The salesman is moving beyond Lustron and convincing you of its safety – now he’s trying to convince you of any notion of safety at all (which, again, complicates this poem from a very calculated “pitch” to the “outburst” of fear created by human association). “You can’t change your life” and “Throw things into the river” are both indicative of desperation, melodrama, fear, an out-of-control being…these are not things we think of when we imagine this clever, smiling salesman at the beginning who starts us off with the brotherly idea of a home with “room for all our sons.” But this, again, makes the poem more interesting. The salesman-speaker is still here (see how quickly he recovers – “so why not enjoy it”), but has evolved into a human being as well…and this is not only appealing to us as readers, but is a brilliant advertising tactic (that’s why we see puppies and babies in commercials so much).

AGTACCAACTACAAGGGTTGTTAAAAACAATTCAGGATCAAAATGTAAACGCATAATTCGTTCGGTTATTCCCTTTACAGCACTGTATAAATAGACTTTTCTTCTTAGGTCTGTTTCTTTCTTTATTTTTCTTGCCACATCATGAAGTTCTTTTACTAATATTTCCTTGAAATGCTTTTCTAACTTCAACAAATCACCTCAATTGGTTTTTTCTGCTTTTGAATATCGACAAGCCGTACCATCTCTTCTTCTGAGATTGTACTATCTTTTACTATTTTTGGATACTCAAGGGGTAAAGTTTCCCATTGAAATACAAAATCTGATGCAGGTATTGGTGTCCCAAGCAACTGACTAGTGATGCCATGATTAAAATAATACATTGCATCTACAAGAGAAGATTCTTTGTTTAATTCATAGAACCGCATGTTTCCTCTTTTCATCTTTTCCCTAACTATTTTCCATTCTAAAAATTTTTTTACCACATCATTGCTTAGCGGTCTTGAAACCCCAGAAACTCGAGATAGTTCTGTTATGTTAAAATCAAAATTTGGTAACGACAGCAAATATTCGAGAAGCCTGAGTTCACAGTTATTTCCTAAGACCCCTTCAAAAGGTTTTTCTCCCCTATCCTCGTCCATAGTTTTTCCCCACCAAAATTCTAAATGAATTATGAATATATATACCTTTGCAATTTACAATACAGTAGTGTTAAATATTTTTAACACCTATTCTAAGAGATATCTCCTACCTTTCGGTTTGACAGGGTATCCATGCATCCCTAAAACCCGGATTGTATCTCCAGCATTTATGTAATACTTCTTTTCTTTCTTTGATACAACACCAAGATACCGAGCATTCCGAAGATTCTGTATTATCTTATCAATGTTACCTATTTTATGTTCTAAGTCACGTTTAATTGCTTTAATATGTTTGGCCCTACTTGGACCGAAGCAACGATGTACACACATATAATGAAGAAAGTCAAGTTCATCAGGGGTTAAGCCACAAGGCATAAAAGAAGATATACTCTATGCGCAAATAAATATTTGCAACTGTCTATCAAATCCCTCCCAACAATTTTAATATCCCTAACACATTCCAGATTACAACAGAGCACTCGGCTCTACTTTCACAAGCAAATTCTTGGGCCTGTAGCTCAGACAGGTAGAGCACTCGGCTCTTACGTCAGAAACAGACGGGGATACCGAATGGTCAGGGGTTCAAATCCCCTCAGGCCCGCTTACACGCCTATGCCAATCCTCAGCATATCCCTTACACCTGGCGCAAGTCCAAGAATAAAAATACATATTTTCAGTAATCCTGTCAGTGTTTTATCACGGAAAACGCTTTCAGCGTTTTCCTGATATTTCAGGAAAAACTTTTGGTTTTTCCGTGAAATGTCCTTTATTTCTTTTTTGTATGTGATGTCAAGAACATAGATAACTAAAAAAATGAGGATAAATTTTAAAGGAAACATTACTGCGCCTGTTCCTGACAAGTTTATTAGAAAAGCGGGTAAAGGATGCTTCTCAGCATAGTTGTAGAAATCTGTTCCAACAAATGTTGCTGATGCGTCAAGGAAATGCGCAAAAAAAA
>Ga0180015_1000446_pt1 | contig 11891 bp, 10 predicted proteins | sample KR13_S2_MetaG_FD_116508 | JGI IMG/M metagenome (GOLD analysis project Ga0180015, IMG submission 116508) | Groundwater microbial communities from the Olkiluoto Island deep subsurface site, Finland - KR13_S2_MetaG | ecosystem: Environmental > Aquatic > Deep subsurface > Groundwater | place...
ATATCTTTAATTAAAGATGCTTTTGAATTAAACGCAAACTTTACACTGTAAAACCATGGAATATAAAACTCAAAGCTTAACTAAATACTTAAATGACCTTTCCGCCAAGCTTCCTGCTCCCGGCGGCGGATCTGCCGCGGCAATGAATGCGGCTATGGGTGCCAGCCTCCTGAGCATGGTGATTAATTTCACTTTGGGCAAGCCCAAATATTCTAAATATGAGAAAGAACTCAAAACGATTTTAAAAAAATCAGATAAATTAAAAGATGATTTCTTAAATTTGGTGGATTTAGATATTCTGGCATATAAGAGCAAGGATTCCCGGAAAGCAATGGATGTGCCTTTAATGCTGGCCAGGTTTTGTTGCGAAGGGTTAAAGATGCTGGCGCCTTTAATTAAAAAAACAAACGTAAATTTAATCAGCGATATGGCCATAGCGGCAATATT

Generally, I struggle with approaching Schiff’s work in an intelligible way – but what I do recognize is a complexity operating under a lot of regiment (as in Marianne Moore) as well as association (as in the huia). But I think her poems ask us to go even slower than we may be used to when reading – and in reading and rereading, circling common themes, tracing the association of words, and doing some research (what is a huia or a Glock?), we are allowed in the space of her psyche, where apparently everything’s complicated on the inside.

2 Responses to “Lustron: It’s so safe here, porcelain flowers live forever in a porcelain-reinforced saferoom”

  1. stephroush Says: